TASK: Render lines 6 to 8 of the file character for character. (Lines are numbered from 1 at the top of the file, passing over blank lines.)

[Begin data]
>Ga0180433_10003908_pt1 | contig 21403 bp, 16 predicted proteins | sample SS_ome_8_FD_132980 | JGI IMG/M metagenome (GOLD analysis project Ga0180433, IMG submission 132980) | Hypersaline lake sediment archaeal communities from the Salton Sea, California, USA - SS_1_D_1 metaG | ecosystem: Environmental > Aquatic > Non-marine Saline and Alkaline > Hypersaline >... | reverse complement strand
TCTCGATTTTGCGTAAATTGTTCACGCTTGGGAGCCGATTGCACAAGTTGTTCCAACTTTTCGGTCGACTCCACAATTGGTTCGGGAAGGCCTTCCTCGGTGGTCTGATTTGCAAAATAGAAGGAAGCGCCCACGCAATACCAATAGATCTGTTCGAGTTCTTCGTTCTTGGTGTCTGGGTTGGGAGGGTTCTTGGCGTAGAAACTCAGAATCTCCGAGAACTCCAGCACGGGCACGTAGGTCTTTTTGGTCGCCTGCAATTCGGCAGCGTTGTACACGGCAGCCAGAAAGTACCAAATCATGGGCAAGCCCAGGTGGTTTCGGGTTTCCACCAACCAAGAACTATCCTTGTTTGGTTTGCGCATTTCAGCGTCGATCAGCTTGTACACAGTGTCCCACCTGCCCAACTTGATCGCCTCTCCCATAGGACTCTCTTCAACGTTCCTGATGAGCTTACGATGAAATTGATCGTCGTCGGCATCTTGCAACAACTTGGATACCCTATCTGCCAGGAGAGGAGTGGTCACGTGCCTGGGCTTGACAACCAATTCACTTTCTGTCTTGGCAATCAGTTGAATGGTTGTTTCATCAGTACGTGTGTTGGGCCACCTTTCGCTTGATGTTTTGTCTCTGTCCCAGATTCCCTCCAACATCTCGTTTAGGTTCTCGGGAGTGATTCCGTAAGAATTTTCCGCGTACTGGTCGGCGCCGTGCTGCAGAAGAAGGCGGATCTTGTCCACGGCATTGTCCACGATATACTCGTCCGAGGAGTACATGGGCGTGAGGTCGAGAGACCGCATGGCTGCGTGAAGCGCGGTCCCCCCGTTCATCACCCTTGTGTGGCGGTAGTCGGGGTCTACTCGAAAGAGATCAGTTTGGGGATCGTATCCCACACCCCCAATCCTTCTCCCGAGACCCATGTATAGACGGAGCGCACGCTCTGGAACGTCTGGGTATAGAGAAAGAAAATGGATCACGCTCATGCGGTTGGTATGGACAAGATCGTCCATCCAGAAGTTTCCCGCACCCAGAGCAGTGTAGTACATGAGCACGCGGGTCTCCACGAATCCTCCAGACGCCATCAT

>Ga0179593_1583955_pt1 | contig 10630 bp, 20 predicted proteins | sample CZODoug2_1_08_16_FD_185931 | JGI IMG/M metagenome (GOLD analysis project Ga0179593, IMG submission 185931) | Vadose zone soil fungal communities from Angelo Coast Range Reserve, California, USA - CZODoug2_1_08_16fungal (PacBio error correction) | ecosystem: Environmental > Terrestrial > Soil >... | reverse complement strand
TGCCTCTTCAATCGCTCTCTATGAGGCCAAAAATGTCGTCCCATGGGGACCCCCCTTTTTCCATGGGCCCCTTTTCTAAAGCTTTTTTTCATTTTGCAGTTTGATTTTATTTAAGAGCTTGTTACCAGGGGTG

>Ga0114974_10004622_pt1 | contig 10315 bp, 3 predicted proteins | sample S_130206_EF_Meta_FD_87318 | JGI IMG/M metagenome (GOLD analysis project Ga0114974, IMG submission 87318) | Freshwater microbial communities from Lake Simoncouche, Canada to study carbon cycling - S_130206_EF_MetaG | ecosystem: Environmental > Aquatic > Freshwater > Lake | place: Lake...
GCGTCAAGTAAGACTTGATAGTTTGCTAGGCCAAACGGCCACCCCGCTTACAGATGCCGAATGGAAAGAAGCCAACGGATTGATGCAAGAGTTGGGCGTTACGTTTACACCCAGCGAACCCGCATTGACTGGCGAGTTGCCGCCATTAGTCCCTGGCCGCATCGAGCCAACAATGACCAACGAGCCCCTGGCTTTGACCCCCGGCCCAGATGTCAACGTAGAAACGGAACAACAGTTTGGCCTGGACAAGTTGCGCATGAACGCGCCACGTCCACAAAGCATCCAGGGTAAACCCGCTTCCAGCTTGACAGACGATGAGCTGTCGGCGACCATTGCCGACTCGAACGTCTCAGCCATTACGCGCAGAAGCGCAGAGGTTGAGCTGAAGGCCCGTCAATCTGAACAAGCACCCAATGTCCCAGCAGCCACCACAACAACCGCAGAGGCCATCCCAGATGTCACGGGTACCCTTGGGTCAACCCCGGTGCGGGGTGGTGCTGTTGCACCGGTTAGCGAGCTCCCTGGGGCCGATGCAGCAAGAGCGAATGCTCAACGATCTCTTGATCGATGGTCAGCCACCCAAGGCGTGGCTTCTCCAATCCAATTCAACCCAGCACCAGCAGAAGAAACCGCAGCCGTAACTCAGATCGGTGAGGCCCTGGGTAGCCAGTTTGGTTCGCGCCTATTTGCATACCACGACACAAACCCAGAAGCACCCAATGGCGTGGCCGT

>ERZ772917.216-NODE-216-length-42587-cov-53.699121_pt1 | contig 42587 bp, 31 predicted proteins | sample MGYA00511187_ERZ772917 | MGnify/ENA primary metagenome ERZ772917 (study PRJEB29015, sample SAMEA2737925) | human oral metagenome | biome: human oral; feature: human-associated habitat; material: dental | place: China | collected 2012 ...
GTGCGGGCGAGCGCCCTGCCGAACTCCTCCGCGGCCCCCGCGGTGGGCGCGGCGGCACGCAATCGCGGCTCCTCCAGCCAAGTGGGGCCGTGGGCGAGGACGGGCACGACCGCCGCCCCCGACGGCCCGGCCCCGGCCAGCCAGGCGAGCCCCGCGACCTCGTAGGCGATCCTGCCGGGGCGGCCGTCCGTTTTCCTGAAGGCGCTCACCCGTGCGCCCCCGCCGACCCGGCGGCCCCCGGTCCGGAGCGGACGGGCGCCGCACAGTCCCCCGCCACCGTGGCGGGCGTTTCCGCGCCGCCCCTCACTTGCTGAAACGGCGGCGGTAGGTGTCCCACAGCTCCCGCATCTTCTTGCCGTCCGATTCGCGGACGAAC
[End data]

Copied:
GCGTCAAGTAAGACTTGATAGTTTGCTAGGCCAAACGGCCACCCCGCTTACAGATGCCGAATGGAAAGAAGCCAACGGATTGATGCAAGAGTTGGGCGTTACGTTTACACCCAGCGAACCCGCATTGACTGGCGAGTTGCCGCCATTAGTCCCTGGCCGCATCGAGCCAACAATGACCAACGAGCCCCTGGCTTTGACCCCCGGCCCAGATGTCAACGTAGAAACGGAACAACAGTTTGGCCTGGACAAGTTGCGCATGAACGCGCCACGTCCACAAAGCATCCAGGGTAAACCCGCTTCCAGCTTGACAGACGATGAGCTGTCGGCGACCATTGCCGACTCGAACGTCTCAGCCATTACGCGCAGAAGCGCAGAGGTTGAGCTGAAGGCCCGTCAATCTGAACAAGCACCCAATGTCCCAGCAGCCACCACAACAACCGCAGAGGCCATCCCAGATGTCACGGGTACCCTTGGGTCAACCCCGGTGCGGGGTGGTGCTGTTGCACCGGTTAGCGAGCTCCCTGGGGCCGATGCAGCAAGAGCGAATGCTCAACGATCTCTTGATCGATGGTCAGCCACCCAAGGCGTGGCTTCTCCAATCCAATTCAACCCAGCACCAGCAGAAGAAACCGCAGCCGTAACTCAGATCGGTGAGGCCCTGGGTAGCCAGTTTGGTTCGCGCCTATTTGCATACCACGACACAAACCCAGAAGCACCCAATGGCGTGGCCGT

>ERZ772917.216-NODE-216-length-42587-cov-53.699121_pt1 | contig 42587 bp, 31 predicted proteins | sample MGYA00511187_ERZ772917 | MGnify/ENA primary metagenome ERZ772917 (study PRJEB29015, sample SAMEA2737925) | human oral metagenome | biome: human oral; feature: human-associated habitat; material: dental | place: China | collected 2012 ...
GTGCGGGCGAGCGCCCTGCCGAACTCCTCCGCGGCCCCCGCGGTGGGCGCGGCGGCACGCAATCGCGGCTCCTCCAGCCAAGTGGGGCCGTGGGCGAGGACGGGCACGACCGCCGCCCCCGACGGCCCGGCCCCGGCCAGCCAGGCGAGCCCCGCGACCTCGTAGGCGATCCTGCCGGGGCGGCCGTCCGTTTTCCTGAAGGCGCTCACCCGTGCGCCCCCGCCGACCCGGCGGCCCCCGGTCCGGAGCGGACGGGCGCCGCACAGTCCCCCGCCACCGTGGCGGGCGTTTCCGCGCCGCCCCTCACTTGCTGAAACGGCGGCGGTAGGTGTCCCACAGCTCCCGCATCTTCTTGCCGTCCGATTCGCGGACGAAC